This bulletin presents the latest suicide statistics for the UK, England (including figures for regions) and Wales. New figures are presented for 2011 with a back series of data covering 1981 to 2010 to allow comparison. The potential impact of the use of narrative verdicts by coroners on suicide rates at regional level in England, and in Wales, is also presented. A brief discussion of registration delays in relation to suicide statistics is also included.
In 2011 there were 6,045 suicides in the UK. The suicide rate was significantly higher in 2011, compared with 2010 (11.8 and 11.1 deaths per 100,000 population respectively), and was the highest rate since 2004.
Of the total number of suicides, 4,552 were males and 1,493 were females. The age-standardised suicide rates in 2011 were 18.2 and 5.6 deaths per 100,000 population for males and females respectively. Suicides rates have been consistently lower in females than in males over the past three decades.
The suicide rate was highest in middle-aged men (those in the 30 to 44-year-old and 45 to 59-year-old age groups). In particular, the suicide rate in males aged 45 to 59 has increased significantly in the last five years to 22.2 deaths per 100,000 population.
In 1981 there were 4,129 male suicides (an age-standardised mortality rate of 19.8 deaths per 100,000 population). In 2011 the number of suicides was slightly higher at 4,552, but the suicide rate had fallen significantly to 18.2 deaths per 100,000 population. However, the suicide rate did not decline consistently over this period, instead fluctuating from year to year.
Male suicide rates increased in the 1980s, and peaked at 21.9 deaths per 100,000 population in 1988. Suicide rates tended to decrease between 1988 and 2010, though there were some annual rises, (for example, higher rates were seen in 1998 and 1999). After more than a decade of falling suicide rates in males (with the exception of 2008), the rate increased significantly between 2010 and 2011 (from 17.0 to 18.2 deaths per 100,000 population). This is the highest male suicide rate since 2002.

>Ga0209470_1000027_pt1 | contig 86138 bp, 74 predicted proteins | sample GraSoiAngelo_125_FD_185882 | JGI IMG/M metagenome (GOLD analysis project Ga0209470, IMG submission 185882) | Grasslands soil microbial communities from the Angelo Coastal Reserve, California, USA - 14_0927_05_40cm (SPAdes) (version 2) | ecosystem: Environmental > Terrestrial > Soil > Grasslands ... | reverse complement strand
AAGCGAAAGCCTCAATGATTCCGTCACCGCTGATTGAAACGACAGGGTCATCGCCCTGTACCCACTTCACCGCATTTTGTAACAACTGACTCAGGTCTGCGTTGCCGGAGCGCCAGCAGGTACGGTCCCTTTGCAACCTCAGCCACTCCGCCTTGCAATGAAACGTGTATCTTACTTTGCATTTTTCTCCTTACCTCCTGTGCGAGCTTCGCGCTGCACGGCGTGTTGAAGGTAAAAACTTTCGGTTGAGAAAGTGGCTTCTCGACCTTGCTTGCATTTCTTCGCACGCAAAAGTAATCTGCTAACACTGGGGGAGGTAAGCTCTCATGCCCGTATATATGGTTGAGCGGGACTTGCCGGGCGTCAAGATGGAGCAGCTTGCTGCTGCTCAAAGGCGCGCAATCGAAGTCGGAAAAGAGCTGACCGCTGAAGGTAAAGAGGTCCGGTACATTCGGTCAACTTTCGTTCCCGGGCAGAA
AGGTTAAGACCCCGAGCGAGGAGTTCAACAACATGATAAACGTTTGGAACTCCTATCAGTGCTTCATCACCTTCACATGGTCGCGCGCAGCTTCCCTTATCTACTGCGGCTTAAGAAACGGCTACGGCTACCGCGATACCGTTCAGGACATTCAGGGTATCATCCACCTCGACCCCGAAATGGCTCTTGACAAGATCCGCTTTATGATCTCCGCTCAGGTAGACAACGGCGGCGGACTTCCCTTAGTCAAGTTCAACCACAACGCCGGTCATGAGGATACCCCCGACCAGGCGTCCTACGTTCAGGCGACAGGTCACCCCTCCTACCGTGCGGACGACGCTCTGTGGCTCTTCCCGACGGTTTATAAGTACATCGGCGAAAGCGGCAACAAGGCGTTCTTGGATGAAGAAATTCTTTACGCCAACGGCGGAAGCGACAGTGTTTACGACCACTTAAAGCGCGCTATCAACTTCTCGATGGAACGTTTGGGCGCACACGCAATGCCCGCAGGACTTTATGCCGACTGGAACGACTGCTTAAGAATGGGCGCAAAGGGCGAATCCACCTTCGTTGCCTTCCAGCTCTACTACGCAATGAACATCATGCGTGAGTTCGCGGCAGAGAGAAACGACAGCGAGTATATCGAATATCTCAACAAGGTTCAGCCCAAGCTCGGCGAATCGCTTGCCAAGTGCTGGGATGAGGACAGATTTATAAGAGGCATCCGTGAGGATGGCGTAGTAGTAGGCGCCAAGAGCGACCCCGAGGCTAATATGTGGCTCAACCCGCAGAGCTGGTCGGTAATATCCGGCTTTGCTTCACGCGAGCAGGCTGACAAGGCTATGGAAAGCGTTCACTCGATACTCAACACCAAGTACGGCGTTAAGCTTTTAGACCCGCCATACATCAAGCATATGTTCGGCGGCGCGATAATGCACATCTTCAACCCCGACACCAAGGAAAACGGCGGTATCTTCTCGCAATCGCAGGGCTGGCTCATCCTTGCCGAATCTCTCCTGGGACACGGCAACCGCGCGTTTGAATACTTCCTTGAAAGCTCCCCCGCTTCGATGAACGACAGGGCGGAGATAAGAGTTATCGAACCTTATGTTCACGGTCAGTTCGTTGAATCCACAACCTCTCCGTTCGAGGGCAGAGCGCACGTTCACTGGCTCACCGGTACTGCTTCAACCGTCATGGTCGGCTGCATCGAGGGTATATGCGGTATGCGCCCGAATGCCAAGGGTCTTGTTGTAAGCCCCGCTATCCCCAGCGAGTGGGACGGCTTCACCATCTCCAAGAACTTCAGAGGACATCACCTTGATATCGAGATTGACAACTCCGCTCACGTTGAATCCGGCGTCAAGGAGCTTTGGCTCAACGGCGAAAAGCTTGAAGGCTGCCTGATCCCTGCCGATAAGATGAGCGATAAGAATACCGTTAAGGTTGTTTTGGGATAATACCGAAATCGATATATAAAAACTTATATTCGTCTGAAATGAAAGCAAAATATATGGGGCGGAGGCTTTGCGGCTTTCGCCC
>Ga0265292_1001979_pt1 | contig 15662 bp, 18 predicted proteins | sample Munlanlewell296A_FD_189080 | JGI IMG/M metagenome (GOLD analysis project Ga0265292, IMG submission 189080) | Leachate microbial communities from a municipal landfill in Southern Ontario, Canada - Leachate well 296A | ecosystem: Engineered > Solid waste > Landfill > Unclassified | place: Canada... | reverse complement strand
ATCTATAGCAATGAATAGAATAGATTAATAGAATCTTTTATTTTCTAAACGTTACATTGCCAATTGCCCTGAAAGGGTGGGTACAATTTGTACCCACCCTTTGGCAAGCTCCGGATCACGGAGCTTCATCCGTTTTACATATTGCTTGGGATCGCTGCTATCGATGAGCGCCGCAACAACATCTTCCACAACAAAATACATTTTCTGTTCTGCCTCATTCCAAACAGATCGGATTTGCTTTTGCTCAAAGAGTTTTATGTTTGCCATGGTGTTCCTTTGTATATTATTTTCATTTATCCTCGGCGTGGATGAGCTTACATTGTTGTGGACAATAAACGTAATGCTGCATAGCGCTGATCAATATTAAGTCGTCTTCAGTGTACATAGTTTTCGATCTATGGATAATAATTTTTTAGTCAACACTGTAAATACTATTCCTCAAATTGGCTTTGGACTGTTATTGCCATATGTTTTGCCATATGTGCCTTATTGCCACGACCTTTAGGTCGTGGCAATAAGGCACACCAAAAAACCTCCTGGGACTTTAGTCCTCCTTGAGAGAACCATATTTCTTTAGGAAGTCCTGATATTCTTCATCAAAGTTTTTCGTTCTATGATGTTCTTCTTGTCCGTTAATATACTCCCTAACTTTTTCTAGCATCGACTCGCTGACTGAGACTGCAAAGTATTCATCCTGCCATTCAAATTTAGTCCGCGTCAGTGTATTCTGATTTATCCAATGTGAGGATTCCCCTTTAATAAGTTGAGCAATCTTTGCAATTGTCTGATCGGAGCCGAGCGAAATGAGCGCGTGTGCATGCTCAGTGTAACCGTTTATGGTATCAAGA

In 1981 there were 2,466 female suicides (an age-standardised mortality rate of 10.4 deaths per 100,000 population). This was the highest rate seen in the 31-year period covered by this bulletin. By 2011 the number of female suicides had fallen to 1,493 (5.6 deaths per 100,000 population). However, as with males, there have not been consistent year-on-year decreases in female suicides.
The female suicide rate declined steadily between 1981 and 1994 from 10.4 to 6.1 deaths per 100,000 population, and then remained relatively stable between 1994 and 2004. The rate then declined for three years in a row, to reach an all-time low of 5.0 suicides per 100,000 population in 2007. Since then, female suicides have tended to increase (with the exception of 2009 when there was a small decrease), and the suicide rate of 5.6 deaths per 100,000 population in 2011 was significantly higher than in 2007.
Several changes were introduced in 2011 that could have affected suicide statistics.
Narrative verdicts are a factual record of how, and in what circumstances, the death occurred. They are sometimes returned by coroners where the cause of death does not easily fit any of the standard ‘short-form’ verdicts (more details can be found in the ‘Narrative verdicts in England and Wales’ section below). Additional guidance was provided to the ONS coding team in order to improve the coding of narrative verdicts in England and Wales. Common phrases used by coroners in narrative verdicts were identified and added to terms allowed for the classification of intentional self-harm in the existing coding frame. Prior to 2011 some deaths with a narrative verdict were coded as accidents. This is because ONS applies the ICD rules for coding cause of death such that where no indication of intent has been given by the certifier, deaths from injury or poisoning must be coded as accidents.
Improvements were also made to allow better identification of narrative verdicts, as prior to 2011 ONS could only identify hard-to-code narrative verdicts (see below for more information on hard-to-code narratives).
In October 2011 an advice note was issued to coroners in England and Wales that provided guidance on the information that should be included in a narrative verdict to help ONS code cause of death using the International Classification of Diseases (ICD). In potential self-harm cases, coroners were advised that the description of the circumstances should make clear the intention of the action that led to death (for example, whether it was deliberate self-harm rather than an accident). In addition, the note advised that where the circumstances of death met the legal criteria for a suicide verdict, then a suitable short form verdict should be used.
This additional guidance could have resulted in an increased number of narrative verdicts coded as intentional self-harm in 2011, when previously they may have been coded as accidents because of a lack of information about intent. This could be contributing to the apparent increase in the suicide rate in 2011.